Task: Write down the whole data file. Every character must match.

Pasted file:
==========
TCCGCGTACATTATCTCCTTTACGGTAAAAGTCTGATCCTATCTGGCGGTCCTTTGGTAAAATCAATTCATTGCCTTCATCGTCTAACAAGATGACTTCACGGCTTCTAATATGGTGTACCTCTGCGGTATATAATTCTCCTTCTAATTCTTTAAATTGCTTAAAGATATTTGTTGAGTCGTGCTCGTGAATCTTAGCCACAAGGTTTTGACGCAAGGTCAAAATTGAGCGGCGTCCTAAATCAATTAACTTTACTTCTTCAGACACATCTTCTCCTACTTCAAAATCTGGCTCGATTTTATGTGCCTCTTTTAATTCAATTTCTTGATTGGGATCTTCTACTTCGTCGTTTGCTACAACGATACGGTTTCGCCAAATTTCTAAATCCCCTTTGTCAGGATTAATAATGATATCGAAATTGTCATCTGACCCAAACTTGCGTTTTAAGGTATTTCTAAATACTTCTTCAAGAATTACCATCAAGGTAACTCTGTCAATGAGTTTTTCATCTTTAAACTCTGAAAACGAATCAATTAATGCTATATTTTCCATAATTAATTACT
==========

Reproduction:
TCCGCGTACATTATCTCCTTTACGGTAAAAGTCTGATCCTATCTGGCGGTCCTTTGGTAAAATCAATTCATTGCCTTCATCGTCTAACAAGATGACTTCACGGCTTCTAATATGGTGTACCTCTGCGGTATATAATTCTCCTTCTAATTCTTTAAATTGCTTAAAGATATTTGTTGAGTCGTGCTCGTGAATCTTAGCCACAAGGTTTTGACGCAAGGTCAAAATTGAGCGGCGTCCTAAATCAATTAACTTTACTTCTTCAGACACATCTTCTCCTACTTCAAAATCTGGCTCGATTTTATGTGCCTCTTTTAATTCAATTTCTTGATTGGGATCTTCTACTTCGTCGTTTGCTACAACGATACGGTTTCGCCAAATTTCTAAATCCCCTTTGTCAGGATTAATAATGATATCGAAATTGTCATCTGACCCAAACTTGCGTTTTAAGGTATTTCTAAATACTTCTTCAAGAATTACCATCAAGGTAACTCTGTCAATGAGTTTTTCATCTTTAAACTCTGAAAACGAATCAATTAATGCTATATTTTCCATAATTAATTACT